Lotus Evora – a Reasonably Practical Sports Car
With legendary Lotus handling and 2+2 accommodation, Lotus hoped the Evora would find fans among performance-loving drivers with young families.
The Lotus Evora was launched at the British International Motor Show 2008. The name "Evora" keeps the Lotus tradition of beginning model names with an "E". The name is derived from the words Evolution, VOgue, and auRA.
It was the first all-new Lotus since the Elise made its debut in 1995 - the Exige, introduced in 2000, and the 2006 Europa S are both derivatives of the Elise. The Evora at the time was the world's only mid-engined 2+2, now the same configuration is offered by BMW i8. The car combined high performance with the legendary Lotus benchmark handling, therefore manufacturer declared the new Evora is a model that brand‘s founder Colin Chapman would have approved.
There was the time when, due lack of Lotus reliability, its name stood for "Lots Of Trouble, Usually Serious". So, the role of the Evora was to change such stereotypes as well as attract new customers to the brand. Also, Lotus believed Evora can compete with different market sectors including the Porsche 911.
When sales started in 2009, Evora was powered by Toyota's all-alloy 2GR-FE 3.5-litre V6 DOHC, with dual VVT-i ('intelligent' variable valve timing). Lotus has developed its own T6e engine management software for this engine.
A Lotus-tuned supercharged 3.5-litre V6 engine producing a peak power output to 280 PS at 6400 rpm and boosting its maximum torque to 342 Nm at 4700 rpm. The V6 engine was mated to a manual six-speed gearbox, again Toyota-sourced, or six-speed automatic with "Intelligent Precision Shift" by Aisin. The Evora’s maximum speed was 262 km/h; the 0-100 km/h sprint from standstill took no more than 5 seconds.
In 2010, Lotus unveiled a new variant of the Evora, called the Evora S. It was much more focused and more powerful than the regular version. The "S" in the name stood for "Supercharged". The car design left unchanged, but the engine was more powerful, producing 350 PS and 400 Nm, thanks to a new supercharger manufactured by Harrop.
Lotus products have always embodied a good balance between form and function and the Lotus Evora successfully continued this heritage. It is a truly comfortable everyday sports car. The front seats themselves are supportive and leather clad with a lightweight manual adjustment mechanism for fore and aft, rake and lumbar, designed to give a supported driving position. The rear seats of 2+2 versions of the Lotus Evora are intended for children and smaller adults. There is also a two-seater derivative with a luggage shelf in the back.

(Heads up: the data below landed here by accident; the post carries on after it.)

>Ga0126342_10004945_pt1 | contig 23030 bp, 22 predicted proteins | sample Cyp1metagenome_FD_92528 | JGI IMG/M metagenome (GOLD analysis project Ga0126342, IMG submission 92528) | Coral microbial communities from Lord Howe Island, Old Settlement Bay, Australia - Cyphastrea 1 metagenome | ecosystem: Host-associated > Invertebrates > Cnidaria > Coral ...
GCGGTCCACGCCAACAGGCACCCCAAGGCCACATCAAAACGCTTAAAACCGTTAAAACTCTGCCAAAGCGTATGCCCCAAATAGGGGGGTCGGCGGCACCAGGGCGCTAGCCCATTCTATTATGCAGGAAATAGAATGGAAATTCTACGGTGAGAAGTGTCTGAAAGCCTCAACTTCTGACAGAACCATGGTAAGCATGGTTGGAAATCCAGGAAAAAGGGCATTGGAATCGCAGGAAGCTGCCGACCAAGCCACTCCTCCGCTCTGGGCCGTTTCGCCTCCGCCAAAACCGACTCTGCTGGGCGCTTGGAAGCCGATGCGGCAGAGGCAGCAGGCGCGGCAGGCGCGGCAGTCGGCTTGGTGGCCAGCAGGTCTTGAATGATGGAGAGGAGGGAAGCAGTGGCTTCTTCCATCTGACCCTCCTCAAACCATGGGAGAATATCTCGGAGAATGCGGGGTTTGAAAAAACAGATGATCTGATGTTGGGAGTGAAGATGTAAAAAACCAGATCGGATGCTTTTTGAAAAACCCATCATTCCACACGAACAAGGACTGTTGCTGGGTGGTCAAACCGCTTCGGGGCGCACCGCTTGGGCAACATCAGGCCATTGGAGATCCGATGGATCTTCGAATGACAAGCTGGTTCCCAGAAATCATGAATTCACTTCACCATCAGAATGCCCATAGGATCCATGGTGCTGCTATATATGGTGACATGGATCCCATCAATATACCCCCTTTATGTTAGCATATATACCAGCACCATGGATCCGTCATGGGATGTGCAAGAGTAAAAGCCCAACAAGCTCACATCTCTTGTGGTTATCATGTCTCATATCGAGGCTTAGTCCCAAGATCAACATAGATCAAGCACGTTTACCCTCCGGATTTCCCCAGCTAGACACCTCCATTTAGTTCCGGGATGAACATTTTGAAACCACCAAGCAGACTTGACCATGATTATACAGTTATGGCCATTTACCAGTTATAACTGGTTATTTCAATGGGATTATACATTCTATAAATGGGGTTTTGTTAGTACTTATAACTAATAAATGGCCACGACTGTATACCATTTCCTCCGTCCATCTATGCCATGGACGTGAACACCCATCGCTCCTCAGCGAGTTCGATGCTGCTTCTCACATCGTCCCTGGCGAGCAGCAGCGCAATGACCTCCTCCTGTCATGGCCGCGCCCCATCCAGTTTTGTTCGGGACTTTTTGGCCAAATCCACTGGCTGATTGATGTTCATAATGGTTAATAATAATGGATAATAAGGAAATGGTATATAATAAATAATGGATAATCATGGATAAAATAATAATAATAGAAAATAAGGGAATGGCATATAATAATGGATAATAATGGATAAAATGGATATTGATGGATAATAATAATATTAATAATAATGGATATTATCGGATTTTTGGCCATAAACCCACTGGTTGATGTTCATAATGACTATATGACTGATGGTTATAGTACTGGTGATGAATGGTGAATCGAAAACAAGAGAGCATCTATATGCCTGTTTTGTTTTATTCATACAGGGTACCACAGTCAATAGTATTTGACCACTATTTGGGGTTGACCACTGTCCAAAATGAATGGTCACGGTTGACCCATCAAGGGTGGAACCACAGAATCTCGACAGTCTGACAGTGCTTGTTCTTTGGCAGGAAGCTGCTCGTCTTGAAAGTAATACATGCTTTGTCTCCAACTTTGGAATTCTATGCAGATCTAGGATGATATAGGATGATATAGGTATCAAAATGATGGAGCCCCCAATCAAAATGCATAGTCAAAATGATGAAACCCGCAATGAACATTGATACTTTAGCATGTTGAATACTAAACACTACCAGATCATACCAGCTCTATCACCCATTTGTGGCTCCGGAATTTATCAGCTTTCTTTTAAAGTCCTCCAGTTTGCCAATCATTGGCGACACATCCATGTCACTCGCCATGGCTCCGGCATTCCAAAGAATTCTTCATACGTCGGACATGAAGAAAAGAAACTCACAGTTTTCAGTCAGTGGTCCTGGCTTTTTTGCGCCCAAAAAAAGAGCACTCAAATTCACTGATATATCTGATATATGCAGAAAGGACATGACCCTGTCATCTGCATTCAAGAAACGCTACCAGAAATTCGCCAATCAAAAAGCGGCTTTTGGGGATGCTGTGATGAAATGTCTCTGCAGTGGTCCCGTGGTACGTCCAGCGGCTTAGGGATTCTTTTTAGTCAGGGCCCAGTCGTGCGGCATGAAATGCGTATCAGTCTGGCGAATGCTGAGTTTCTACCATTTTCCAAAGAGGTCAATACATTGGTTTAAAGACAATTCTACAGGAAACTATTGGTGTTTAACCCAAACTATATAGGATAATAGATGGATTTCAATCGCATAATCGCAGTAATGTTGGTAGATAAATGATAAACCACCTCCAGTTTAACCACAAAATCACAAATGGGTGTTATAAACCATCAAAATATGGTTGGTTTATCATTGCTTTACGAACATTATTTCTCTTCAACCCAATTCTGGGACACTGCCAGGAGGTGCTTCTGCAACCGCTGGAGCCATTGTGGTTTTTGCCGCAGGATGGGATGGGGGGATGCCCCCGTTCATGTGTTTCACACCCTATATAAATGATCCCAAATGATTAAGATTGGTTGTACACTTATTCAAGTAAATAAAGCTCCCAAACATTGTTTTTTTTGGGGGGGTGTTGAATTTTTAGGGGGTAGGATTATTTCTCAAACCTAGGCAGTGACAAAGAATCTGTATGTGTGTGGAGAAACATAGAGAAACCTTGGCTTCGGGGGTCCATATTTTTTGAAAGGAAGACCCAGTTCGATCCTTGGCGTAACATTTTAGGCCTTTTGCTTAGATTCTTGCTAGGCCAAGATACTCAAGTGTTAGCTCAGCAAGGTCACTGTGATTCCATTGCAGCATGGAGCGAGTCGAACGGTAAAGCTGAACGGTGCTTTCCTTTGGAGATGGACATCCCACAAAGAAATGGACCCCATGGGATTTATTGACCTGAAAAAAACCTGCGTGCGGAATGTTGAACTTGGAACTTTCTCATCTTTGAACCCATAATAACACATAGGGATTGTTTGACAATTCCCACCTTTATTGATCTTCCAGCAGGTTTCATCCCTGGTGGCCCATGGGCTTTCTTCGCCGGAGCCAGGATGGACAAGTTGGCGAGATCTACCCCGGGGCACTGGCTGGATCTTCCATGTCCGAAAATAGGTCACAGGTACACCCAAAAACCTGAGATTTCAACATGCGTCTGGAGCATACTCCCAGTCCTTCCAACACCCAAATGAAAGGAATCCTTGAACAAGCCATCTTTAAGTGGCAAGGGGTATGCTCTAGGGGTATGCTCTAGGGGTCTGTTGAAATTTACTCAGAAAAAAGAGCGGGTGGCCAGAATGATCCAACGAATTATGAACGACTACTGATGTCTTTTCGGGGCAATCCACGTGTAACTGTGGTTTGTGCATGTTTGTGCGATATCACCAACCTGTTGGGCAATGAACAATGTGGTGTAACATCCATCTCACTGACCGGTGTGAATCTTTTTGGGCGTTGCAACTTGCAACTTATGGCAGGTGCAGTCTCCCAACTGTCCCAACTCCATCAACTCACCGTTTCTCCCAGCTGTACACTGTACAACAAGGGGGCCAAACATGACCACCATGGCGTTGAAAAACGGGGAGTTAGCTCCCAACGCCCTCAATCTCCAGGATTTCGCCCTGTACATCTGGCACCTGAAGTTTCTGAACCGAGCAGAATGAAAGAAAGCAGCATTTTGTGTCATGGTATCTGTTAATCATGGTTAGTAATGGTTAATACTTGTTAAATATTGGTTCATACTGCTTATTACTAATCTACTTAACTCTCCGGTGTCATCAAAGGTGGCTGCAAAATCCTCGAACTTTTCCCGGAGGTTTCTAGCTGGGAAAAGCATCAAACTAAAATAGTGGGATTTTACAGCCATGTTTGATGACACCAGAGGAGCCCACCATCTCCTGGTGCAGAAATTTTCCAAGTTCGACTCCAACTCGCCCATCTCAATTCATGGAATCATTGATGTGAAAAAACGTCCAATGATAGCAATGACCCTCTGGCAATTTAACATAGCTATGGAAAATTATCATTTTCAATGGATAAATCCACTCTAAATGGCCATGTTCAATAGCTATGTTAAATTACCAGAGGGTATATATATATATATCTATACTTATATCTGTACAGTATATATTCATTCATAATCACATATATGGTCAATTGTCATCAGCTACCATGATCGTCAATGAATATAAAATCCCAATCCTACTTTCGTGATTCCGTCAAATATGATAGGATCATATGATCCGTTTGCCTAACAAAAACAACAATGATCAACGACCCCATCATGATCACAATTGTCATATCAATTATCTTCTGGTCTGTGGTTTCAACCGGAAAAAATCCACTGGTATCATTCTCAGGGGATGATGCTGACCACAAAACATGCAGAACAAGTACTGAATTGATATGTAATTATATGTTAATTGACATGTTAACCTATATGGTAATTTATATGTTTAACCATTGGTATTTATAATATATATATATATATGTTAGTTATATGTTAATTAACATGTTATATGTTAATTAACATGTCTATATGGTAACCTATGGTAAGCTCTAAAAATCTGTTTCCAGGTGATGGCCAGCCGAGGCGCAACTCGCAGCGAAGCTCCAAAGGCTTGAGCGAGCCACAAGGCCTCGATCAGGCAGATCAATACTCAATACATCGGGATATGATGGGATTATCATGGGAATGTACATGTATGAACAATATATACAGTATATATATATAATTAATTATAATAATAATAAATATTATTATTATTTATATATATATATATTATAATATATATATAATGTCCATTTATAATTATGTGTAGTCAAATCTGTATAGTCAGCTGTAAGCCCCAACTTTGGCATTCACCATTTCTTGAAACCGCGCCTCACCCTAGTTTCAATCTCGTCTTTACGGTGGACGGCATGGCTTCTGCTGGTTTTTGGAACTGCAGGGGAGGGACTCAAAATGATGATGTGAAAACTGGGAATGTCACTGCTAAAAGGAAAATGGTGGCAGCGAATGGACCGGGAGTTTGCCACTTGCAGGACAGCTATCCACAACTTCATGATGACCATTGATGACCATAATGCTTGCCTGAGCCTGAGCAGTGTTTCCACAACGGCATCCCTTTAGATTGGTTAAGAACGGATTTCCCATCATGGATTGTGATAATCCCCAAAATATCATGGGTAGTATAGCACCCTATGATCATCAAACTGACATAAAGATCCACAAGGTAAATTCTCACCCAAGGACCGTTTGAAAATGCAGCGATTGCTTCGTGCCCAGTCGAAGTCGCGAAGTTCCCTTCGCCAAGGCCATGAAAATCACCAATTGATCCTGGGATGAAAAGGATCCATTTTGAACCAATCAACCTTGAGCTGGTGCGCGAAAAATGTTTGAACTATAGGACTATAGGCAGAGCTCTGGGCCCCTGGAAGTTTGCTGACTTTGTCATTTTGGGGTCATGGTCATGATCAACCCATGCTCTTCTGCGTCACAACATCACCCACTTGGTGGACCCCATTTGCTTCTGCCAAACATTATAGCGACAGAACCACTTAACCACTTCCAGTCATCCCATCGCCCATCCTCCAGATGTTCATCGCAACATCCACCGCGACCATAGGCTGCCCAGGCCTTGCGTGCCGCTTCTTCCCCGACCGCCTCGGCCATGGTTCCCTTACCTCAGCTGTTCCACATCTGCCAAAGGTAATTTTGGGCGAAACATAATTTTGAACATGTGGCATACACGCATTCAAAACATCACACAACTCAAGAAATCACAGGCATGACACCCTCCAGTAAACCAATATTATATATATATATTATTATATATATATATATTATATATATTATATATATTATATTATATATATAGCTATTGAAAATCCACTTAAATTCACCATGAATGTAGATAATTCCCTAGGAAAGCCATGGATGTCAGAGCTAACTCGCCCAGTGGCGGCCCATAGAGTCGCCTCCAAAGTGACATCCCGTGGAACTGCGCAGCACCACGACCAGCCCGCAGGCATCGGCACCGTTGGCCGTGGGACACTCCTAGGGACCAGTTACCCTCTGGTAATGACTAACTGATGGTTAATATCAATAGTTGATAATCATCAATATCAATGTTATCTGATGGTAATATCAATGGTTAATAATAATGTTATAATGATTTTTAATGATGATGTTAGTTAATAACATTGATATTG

Lotus ceased production of the S in 2014 and next year replaced it and the regular car with a new and more powerful variant called the Evora 400 in 2015. In 2017, a hardcore and more powerful variant was unveiled, the Evora GT430. This was the fastest ever road-going Lotus with the top speed of 315 km/h, capable of sprint 0-60 mph in 3.6 seconds. Launched at the begging of 2018, Evora GT410 Sport became the latest addition of Hethel’s fastest model revised line-up. The Evora GT410 Sport is powered by a specially calibrated and tuned higher-output version of Lotus’ supercharged, 3.5-litre 6-cylinder engine, producing 410 hp at 7000 rpm and 420 Nm of torque from 3500 rpm.
When Lotus launched Evora in 2009, prices were starting from GBP 47,500. Therefore, it was a stunning surprise to realize how it changed compared with the Evora GT410 Sports base price in 2018 – GBP 85,900. Used Lotus Evora in its homeland cost no less than GBP 25,000 – 27,000 for the first models and could easily reach GBP 100,000 price tag for the newer editions.